Jana is a baking enthusiast. She loves sharing tips and recipes with fellow flour-sprinkled souls.
Help! My Cake Cracked on Top
You bought all the expensive ingredients and followed the recipe’s instructions down to the letter. Your kid is looking forward to their favourite cake that afternoon. But things are going wrong...
There is no time left to run to the store again to get ingredients for a second cake and let's make the scenario worse, your kid wanted that cake so you cannot buy a generic creation from a bakery.
You have only this cake—the one that came out of the oven looking like an earthquake zone. The surface is marred with a massive crack or several smaller ones. Needless to say, it is a disheartening moment.
Let's learn more about why cakes betray your expectations in this manner (come on, you feel betrayed) and how to prevent it from happening again!
Two Possible Culprits
If you are new to baking or have never really tried to make a cake before, then the two main causes might surprise you.
Not What You Think
At first, one might think that something went wrong with the ingredients. Was the flour too old? Did I fail to mix the stuff in the right order? Here’s the truth. When the top of a cake fractures, it’s got nothing to do with the preparation process of the dry and wet ingredients.
The problem occurs when you choose the pan or the moment you stick the cake into the oven. Confused? Read on!
Culprit 1: The Oven Is Too Hot
The most common cause is temperature. When the heat is too high, the cake’s surface is almost guaranteed to impersonate an earthquake.
But how do things go wrong, exactly? The reason is interesting. When your oven is too toasty, the outside layer of the cake receives more heat than the batter within. This causes the exterior and the interior to mature at different rates. The crust cooks a lot faster than the cake’s innards and this causes cracks to appear.
Read More From Delishably
A good recipe will always explain how to properly preheat an oven and the correct temperature for baking the cake. Follow these instructions very closely.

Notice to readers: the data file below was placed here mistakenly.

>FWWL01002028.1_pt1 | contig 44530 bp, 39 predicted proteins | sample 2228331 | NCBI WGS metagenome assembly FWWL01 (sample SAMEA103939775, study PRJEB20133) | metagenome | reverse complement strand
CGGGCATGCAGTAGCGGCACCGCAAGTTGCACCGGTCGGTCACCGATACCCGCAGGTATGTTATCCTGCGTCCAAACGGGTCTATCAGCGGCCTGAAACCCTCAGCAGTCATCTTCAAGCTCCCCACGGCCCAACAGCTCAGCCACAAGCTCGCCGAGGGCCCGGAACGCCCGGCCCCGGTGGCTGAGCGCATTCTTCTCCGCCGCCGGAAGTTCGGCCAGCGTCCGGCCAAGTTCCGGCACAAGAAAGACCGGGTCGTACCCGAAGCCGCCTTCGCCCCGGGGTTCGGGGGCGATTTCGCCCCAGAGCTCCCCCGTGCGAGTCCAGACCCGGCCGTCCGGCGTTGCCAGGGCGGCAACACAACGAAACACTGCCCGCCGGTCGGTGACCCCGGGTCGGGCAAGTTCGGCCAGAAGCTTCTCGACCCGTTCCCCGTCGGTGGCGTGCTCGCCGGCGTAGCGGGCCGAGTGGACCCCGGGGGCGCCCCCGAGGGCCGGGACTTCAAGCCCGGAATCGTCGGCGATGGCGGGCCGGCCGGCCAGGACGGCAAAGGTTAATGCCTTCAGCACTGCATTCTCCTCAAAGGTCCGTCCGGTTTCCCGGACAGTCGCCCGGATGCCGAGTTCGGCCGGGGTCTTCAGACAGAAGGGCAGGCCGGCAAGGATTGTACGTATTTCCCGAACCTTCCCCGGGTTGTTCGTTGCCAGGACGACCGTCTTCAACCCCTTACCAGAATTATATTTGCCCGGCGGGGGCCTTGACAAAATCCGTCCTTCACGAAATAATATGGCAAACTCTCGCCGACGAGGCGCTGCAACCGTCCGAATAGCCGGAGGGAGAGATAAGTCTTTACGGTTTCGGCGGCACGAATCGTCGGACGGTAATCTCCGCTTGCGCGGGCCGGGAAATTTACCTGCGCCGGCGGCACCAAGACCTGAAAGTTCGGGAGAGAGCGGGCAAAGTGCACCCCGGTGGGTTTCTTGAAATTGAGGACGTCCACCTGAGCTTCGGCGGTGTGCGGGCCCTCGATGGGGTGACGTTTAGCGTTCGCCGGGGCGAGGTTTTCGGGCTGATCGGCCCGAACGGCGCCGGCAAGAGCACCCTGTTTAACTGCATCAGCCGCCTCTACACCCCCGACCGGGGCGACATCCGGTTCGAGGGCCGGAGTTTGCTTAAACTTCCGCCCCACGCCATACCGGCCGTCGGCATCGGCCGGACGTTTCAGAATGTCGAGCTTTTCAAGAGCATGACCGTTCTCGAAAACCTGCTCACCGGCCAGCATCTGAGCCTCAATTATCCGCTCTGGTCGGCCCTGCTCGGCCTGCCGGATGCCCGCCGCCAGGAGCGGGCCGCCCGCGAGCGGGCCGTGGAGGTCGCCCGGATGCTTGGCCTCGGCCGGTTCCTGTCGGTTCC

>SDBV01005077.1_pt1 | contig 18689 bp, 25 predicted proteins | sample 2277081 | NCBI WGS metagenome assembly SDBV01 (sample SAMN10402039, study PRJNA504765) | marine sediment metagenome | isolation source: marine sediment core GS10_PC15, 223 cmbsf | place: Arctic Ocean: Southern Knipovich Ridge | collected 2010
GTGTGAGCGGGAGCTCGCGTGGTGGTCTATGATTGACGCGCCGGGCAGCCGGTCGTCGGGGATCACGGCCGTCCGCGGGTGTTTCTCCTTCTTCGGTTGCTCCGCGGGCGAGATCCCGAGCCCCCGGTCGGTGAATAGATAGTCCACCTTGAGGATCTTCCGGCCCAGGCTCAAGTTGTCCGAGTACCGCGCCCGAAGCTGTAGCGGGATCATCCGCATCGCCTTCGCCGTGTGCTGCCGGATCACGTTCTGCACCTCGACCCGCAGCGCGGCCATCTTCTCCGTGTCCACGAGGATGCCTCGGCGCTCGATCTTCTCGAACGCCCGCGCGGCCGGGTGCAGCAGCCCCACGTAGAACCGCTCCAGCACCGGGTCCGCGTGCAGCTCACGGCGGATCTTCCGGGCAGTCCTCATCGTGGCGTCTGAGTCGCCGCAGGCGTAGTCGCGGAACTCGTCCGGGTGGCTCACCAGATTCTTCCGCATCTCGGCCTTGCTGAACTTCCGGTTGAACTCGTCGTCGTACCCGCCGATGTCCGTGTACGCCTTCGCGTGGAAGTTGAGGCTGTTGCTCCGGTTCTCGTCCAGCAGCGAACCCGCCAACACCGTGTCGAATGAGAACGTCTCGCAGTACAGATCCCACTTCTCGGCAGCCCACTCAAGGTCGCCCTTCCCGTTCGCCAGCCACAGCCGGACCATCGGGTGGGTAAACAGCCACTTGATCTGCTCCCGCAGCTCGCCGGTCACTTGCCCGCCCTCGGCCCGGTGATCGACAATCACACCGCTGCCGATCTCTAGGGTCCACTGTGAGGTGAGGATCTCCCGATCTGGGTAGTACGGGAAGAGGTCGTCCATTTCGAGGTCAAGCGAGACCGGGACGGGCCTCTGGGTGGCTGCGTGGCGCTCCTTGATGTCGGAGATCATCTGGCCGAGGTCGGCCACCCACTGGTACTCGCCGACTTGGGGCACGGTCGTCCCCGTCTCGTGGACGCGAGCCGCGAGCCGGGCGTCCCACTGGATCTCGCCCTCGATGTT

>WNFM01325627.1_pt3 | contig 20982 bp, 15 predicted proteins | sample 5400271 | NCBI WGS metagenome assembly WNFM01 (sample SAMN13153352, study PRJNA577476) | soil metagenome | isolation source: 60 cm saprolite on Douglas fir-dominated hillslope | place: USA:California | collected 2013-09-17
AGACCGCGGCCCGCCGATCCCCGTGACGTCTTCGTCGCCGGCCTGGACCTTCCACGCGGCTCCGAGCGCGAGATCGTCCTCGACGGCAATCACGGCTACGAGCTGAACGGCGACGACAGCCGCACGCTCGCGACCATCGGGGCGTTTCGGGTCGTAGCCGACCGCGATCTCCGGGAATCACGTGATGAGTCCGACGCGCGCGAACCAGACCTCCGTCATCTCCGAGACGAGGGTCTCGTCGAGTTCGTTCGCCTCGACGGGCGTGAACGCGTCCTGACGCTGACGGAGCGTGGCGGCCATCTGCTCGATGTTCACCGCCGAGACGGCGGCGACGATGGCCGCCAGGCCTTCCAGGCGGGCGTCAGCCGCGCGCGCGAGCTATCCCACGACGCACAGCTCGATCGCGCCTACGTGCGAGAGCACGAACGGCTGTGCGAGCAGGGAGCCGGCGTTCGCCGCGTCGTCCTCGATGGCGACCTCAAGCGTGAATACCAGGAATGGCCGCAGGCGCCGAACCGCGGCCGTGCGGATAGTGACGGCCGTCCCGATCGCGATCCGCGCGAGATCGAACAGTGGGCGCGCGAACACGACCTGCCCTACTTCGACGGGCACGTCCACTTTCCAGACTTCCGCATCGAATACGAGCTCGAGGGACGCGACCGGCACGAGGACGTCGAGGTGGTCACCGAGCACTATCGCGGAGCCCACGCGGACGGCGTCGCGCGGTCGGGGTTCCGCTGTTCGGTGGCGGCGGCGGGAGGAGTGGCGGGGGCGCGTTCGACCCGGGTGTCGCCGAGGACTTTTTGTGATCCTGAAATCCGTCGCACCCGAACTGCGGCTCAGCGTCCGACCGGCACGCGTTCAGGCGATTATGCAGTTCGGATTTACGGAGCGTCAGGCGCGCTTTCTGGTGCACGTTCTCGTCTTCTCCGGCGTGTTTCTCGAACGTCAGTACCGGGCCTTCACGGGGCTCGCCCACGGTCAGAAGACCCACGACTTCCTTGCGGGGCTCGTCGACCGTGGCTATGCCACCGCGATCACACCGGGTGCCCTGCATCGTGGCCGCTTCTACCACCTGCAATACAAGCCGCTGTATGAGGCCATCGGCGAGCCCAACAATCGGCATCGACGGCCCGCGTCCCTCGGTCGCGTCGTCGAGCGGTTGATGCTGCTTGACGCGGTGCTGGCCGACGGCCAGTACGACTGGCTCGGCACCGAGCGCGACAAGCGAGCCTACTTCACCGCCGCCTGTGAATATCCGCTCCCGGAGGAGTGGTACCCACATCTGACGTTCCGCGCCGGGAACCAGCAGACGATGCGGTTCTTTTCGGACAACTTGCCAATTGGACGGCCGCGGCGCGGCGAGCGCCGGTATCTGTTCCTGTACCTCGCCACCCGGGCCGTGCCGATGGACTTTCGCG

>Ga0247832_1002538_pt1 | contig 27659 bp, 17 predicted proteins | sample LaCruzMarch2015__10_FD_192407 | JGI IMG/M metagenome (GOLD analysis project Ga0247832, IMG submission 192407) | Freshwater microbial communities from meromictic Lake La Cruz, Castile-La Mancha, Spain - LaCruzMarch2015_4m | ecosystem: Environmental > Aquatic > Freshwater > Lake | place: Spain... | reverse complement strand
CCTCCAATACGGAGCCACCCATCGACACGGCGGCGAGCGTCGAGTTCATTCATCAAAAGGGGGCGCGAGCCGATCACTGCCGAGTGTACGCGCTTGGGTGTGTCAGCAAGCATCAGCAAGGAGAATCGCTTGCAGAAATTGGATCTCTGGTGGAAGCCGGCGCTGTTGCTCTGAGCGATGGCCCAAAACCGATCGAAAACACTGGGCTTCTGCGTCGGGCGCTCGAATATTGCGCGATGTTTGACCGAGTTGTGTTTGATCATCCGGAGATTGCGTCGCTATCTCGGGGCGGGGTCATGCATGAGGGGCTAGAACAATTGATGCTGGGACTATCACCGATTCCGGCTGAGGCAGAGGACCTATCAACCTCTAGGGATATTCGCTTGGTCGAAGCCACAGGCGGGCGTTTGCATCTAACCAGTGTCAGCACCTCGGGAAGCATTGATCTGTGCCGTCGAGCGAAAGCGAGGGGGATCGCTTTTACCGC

Another thing to look out for is how you place the pan inside the oven. Even when the temperature is correct, and you place the cake on the incorrect rack, then you might end up with a heating problem and a cracked appearance.
Use a thermometer to nail the right temperature. If you do not have one, consider investing in an accurate thermometer designed for cooking and baking. You'll thank yourself later!
Culprit 2: You've Used the Incorrect Pan
At least once in our lives, most of us are guilty of the following scenario. We rush around, get all excited about trying a new recipe, we have all the ingredients—and then you realize that the pan is not quite the right size. Oh well, since it’s just a little too big or small, we decide to use it anyway.
Unfortunately, this extra space, or lack thereof, can both lead to an unsightly cake. The same counts for depth. Very often the depth of a pan is not considered as important as its size, but this can also lead to the same unsatisfying results.
Resist that urge! It’s hard to hold off on a wonderful new recipe just because the pan is not the right size. But in order to avoid a waste of ingredients or a terrible-looking cake, it might be better to wait until you can buy the correct pan.
If you are an avid baker, a new pan is never a loss! You purchase it once and then use the bowl forever.
Additional Crust Care Tips
- Peeking at your yummy cake through the oven window is allowed—but don’t open the oven’s door until the baking time is up.
- Bread can also crack rather badly, but this is normally prevented by pressing a line down the middle of the dough before slotting the pan into the oven
- An advanced tip is to place a bowl of water in the oven when you adjust the recipe to fit a different size pan. The steam produced by the water can help to bake the batter more evenly.
This content is accurate and true to the best of the author’s knowledge and is not meant to substitute for formal and individualized advice from a qualified professional.
© 2019 Jana Louise Smit